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EXCLUSIVE Interview with Itaú Unibanco CEO
'Capital will be scarce in the coming years,' says Roberto Setubal (right)

Major changes are coming to the banking industry, said Roberto Setubal, CEO of ItaúUnibanco, the largest bank in the Southern hemisphere. He shared with Latin Trade his view of a world with costlier capital and with no advantages to being a global bank. How will Itaú Unibanco move in this new environment? Latin Business Chronicle reports.

No fears of currency war: Mexico central bank
Country has enough reserves to withstand 'jittery spirits', says Governor

Mexico has enough currency reserves to withstand "jittery spirits" in currency markets, according to the Governor of the Bank of Mexico, Agustin Carstens (left), who brushed off fears of a "currency war". Carstens said he had faith in the U.S. Federal Reserve, which he believed had gone out of its way to reassure markets and stress that central banks should focus on growth and recovery rather than exchange rates, CNBC reports.

Nestlé and Fonterra scale down regional venture
Swiss firm to buy back dairy plants in four Latin American countries

Swiss multinational Nestlé is buying back milk powder factories in Latin America, significantly scaling down a joint venture with New Zealand's Fonterra that began in 2003. Nestle said the venture had performed well but the time was right "to realign the partnership to better reflect the respective strategies of Nestlé and Fonterra in the region", Reuters reports.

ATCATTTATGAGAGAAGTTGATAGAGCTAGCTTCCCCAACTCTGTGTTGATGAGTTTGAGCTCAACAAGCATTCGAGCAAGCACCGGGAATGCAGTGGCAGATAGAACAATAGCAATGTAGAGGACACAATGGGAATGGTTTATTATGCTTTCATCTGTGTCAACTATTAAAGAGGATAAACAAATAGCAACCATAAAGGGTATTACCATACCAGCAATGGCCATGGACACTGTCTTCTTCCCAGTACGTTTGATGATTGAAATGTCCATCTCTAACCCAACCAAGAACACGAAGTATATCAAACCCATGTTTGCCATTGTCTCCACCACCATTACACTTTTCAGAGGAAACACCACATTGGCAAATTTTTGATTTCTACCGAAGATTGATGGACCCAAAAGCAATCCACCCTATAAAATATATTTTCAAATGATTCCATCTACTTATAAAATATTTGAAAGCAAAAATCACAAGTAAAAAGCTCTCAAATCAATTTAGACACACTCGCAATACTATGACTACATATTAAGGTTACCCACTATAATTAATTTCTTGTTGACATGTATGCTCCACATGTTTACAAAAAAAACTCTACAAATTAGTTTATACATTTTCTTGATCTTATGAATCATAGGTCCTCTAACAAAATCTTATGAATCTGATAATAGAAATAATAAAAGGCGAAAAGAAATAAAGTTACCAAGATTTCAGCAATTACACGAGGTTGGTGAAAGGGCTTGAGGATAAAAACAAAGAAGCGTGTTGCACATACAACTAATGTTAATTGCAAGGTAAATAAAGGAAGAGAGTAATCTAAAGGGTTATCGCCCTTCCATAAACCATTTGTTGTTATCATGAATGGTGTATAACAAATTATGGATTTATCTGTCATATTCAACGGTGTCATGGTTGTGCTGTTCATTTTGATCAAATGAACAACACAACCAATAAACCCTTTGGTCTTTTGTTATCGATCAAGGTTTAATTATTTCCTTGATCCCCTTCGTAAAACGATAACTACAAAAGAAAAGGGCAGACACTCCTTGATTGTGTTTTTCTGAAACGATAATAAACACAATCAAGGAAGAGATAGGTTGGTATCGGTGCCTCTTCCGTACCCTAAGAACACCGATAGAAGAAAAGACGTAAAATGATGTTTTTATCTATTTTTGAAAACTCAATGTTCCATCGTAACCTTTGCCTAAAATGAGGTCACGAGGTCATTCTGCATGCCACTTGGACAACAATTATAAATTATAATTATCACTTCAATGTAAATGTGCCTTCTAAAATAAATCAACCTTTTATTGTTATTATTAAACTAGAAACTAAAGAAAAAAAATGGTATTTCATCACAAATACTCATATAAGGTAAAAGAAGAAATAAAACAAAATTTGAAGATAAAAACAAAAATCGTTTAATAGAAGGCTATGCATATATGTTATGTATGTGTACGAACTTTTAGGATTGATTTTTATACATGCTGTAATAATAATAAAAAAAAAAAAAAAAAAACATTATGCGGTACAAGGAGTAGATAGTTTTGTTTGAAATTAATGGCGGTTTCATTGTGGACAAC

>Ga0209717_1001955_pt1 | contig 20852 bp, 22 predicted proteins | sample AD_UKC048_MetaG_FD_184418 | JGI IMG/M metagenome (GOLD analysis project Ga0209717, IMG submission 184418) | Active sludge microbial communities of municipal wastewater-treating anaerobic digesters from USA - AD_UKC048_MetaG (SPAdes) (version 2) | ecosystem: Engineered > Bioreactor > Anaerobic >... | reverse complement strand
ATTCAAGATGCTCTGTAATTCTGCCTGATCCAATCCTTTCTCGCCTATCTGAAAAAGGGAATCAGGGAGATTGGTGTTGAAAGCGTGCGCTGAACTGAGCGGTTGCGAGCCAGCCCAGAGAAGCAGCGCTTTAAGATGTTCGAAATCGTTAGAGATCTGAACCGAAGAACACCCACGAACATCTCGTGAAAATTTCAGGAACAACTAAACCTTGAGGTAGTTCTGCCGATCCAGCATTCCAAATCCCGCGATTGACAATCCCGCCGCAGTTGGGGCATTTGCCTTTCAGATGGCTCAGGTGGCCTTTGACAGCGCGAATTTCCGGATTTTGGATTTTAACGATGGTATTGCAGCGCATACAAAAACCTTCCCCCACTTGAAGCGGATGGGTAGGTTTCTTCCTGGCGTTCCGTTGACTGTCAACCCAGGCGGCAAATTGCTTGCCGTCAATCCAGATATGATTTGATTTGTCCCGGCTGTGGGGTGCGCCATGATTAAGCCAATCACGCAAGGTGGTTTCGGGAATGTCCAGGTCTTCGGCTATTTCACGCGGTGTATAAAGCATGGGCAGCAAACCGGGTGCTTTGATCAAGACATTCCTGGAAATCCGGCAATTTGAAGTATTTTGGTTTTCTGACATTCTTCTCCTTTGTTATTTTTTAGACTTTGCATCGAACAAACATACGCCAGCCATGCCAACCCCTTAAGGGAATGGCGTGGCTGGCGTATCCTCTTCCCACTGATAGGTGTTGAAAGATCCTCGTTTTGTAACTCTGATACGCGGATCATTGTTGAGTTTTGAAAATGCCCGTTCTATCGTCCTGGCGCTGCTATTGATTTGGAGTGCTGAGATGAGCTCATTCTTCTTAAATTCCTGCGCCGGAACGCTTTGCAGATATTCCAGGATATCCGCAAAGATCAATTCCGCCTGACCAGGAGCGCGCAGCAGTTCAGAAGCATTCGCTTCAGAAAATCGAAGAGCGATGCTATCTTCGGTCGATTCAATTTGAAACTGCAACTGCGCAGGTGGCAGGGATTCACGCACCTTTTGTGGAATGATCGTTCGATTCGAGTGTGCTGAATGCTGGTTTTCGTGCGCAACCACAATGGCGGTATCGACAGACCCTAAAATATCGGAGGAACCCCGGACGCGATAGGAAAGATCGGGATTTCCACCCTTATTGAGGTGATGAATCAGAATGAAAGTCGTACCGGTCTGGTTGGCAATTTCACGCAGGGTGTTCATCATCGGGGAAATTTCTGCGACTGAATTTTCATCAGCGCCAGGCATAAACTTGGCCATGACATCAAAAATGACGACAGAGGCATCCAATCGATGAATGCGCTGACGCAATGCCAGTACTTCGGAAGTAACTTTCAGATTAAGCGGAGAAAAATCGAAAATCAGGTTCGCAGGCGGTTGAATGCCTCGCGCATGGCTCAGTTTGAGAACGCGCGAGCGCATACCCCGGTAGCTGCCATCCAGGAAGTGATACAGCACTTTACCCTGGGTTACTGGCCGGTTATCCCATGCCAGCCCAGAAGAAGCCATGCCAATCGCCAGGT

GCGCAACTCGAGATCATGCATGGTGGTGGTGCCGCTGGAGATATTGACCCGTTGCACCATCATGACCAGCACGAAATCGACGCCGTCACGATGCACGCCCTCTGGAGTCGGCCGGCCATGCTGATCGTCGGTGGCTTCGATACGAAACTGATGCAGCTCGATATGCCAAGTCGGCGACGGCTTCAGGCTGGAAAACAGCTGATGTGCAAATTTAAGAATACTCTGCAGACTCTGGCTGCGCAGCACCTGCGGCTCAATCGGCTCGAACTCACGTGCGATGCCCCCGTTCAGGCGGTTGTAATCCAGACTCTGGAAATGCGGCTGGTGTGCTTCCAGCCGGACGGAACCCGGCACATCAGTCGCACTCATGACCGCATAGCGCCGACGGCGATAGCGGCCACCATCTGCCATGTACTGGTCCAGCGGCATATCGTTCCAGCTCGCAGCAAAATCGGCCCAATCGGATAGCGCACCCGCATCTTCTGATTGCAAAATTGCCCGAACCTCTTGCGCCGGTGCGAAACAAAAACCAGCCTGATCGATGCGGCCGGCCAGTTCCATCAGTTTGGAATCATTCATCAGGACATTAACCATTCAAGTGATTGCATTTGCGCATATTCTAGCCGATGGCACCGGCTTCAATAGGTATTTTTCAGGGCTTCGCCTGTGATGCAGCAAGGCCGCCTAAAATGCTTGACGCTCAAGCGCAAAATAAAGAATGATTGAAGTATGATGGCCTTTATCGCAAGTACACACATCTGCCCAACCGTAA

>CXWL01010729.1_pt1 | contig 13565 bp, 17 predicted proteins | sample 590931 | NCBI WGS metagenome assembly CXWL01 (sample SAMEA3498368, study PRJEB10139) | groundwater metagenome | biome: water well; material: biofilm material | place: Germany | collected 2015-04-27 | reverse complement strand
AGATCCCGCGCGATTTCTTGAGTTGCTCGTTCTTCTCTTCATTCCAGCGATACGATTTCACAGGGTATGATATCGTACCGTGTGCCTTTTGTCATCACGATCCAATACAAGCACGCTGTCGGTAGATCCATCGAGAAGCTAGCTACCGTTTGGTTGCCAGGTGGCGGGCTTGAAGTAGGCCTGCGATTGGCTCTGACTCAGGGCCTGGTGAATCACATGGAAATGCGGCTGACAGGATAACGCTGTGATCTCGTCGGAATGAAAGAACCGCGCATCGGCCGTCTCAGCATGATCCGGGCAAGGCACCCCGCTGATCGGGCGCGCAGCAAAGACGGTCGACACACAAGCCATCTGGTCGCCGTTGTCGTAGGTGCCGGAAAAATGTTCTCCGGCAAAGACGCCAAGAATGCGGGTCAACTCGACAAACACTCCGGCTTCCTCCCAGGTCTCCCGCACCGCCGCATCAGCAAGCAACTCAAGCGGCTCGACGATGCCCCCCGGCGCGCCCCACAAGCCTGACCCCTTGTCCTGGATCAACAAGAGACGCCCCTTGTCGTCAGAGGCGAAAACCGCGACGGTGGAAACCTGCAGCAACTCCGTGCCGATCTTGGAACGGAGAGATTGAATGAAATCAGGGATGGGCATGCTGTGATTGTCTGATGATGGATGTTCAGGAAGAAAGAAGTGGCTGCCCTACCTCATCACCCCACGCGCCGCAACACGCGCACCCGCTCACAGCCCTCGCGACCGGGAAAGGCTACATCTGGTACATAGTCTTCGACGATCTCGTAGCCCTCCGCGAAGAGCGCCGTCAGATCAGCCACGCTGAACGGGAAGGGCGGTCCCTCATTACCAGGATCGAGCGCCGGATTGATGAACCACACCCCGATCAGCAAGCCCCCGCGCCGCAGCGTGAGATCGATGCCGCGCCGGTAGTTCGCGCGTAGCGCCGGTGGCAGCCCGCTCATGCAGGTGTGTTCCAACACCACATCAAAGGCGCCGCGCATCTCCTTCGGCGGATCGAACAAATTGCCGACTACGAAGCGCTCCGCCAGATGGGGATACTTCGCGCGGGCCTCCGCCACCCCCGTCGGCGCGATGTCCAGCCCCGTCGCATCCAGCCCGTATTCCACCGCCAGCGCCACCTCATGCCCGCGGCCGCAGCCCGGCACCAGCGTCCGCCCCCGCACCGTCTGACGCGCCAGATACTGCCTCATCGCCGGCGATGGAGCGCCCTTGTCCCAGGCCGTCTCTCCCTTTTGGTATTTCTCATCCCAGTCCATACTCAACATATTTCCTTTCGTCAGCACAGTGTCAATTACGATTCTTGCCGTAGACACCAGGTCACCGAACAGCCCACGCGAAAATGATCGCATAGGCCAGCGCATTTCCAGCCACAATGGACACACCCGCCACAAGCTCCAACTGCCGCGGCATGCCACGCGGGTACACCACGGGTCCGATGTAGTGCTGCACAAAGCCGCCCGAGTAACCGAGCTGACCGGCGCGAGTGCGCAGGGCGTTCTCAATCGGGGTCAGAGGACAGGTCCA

Argentina to start debt talks with Paris Club
South American nation owes some $10 billion to creditors

Senior Argentine officials are set to begin formal talks with Paris Club representatives on Wednesday to repay some $10 billion the South American government owes the group of creditor nations. "It's a complex, difficult negotiation that requires the necessary time to reach the objectives of both parties," Argentine cabinet chief, Jorge Capitanich (left) said, MarketWatch reports.

U.S. displaces traditional LPG suppliers in region
The United States is now Latin America's natural supplier of LPG

U.S. sales of liquefied petroleum gas, LPG, to Latin America have grown five-fold since 2007, edging out more expensive exports from countries such as Saudi Arabia and Algeria, according to official data and traders. "The U.S. is now Latin America's natural supplier of LPG. Venezuela used to supply several Central American and Caribbean countries, but that's not happening anymore," an industry consultant said, Downstream Today reports.

 MOREOVER

Turkish Airlines eyes Colombia, Mexico, Chile and Cuba CH-Aviation

Thailand wooing Latin American market eTurbo News

Brazil making $9.7 billion tax cut permanent to stimulate growth Businessweek

Chile's Atton Hotels plans to enter Miami Meetings Focus

Chasing the Latin American retail consumer CNBC

Mexico's holistic health resorts Los Angeles Times

Italian pasta maker Barilla seeks to expand in Latin America Reuters

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